It’s been a year since South African goat farmers came under scrutiny from People for the Ethical Treatment of Animals (PETA) Asia. The films PETA released, alleging unethical and cruel practices in the mohair industry, led to hundreds of clothing and home furnishing retailers refusing to use South African angora wool.
Among them are some of the world’s biggest brands, and the trade group Mohair South Africa – in a country where about half of the world’s mohair supply is produced – responded swiftly with an investigation.
Now they’re working to ensure that their products are certified as sustainably and responsibly sourced through Textile Exchange, a global nonprofit serving the USD$1.7 trillion industry. Part of that process involves working on an international mohair standard, based on a previous version developed by TE.
The Responsible Wool Standard establishes protections for animal and farm management, while offering consumers the transparency they need to be confident that the clothing and other goods they buy are ethical to own from brands they can trust.
“Mohair South Africa is committed to continuously improve the mohair industry throughout the entire value chain, working alongside all sector stakeholders to provide clear and transparent evidence of an ethical and responsible industry,” said general manager Lindsay Humphreys in a recent statement.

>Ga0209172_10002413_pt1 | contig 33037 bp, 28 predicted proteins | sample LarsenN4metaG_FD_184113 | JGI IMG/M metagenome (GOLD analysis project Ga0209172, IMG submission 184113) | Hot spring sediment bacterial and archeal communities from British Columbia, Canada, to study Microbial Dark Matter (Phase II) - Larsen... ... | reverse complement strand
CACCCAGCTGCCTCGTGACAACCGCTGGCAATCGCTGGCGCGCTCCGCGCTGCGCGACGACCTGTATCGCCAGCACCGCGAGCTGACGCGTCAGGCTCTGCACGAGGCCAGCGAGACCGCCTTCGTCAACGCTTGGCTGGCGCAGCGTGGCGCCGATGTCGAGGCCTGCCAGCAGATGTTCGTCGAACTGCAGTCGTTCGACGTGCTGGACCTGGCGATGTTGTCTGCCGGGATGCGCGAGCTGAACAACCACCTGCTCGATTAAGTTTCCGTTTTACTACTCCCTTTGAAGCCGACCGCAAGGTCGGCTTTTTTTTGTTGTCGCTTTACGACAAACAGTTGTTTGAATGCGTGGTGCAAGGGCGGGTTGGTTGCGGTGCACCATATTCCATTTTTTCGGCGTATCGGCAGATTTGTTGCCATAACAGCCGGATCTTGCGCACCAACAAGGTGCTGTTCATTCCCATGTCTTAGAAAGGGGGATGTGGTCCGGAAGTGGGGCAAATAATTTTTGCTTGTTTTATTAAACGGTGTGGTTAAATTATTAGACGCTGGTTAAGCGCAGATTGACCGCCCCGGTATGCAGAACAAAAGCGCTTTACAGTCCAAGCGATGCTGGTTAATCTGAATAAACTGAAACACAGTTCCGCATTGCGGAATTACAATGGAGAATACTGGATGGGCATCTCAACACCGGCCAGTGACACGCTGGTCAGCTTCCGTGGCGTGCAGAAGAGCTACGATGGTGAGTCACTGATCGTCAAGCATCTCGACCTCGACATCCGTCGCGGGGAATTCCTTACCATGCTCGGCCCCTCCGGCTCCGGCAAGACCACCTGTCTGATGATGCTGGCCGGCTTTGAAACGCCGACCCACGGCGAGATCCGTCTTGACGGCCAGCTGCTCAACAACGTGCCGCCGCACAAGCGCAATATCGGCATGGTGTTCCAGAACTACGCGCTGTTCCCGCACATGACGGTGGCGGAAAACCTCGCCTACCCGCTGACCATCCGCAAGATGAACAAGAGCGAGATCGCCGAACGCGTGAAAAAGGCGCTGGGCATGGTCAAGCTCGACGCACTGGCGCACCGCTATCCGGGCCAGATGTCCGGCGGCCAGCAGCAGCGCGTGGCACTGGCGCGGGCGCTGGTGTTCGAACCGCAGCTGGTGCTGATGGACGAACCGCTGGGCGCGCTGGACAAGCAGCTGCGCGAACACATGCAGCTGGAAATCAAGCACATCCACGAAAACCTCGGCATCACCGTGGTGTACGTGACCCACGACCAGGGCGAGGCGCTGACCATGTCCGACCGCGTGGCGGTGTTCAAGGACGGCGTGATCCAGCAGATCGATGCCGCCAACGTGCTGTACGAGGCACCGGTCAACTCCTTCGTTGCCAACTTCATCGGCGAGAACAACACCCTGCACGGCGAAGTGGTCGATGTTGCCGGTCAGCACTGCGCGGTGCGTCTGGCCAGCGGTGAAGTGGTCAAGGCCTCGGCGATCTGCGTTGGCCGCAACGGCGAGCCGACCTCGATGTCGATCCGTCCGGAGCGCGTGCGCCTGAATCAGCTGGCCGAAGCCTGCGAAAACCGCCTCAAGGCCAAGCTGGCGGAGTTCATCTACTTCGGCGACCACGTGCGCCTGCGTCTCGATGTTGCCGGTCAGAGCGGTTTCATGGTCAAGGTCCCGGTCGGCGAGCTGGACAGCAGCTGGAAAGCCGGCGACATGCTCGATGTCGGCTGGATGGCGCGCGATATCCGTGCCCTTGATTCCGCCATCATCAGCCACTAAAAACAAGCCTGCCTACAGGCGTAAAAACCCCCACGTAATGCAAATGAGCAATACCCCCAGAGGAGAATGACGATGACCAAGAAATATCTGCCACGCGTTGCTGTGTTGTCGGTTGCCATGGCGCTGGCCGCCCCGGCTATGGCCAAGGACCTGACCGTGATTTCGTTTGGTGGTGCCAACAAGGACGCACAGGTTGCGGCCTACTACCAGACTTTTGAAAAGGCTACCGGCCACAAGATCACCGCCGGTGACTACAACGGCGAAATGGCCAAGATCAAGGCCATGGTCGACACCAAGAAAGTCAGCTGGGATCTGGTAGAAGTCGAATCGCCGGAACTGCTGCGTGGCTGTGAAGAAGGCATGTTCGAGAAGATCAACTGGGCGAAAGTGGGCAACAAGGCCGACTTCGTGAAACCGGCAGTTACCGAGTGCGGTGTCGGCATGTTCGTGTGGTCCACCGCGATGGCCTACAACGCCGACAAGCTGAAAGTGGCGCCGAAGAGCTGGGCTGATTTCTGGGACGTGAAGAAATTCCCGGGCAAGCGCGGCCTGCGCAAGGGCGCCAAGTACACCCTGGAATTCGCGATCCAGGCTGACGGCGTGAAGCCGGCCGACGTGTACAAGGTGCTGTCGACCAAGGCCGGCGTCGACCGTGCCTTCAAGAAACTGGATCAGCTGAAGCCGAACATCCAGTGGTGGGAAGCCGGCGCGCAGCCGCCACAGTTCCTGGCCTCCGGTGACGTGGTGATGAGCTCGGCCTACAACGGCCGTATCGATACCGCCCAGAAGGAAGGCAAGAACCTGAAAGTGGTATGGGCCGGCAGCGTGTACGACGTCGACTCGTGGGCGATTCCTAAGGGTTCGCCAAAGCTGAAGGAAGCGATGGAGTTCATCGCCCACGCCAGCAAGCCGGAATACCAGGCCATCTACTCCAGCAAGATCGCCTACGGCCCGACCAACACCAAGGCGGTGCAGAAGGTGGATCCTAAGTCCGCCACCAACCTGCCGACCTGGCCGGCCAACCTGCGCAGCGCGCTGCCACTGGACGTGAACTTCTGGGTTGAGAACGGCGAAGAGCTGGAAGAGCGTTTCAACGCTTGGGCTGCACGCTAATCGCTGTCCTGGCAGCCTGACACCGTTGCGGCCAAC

Mohair SA also is reaching out to brands to communicate the progress they’re making, often inviting them to tour the goat farms themselves. “It was very encouraging to see that Mohair South Africa and the farms are working hard towards a responsible mohair standard,” said a Filippa K brand representative. “Knowing that all the farms have been audited, and that the next step is a third party accreditation, will bring us closer to a sustainable supply chain.”
Image: PETA Asia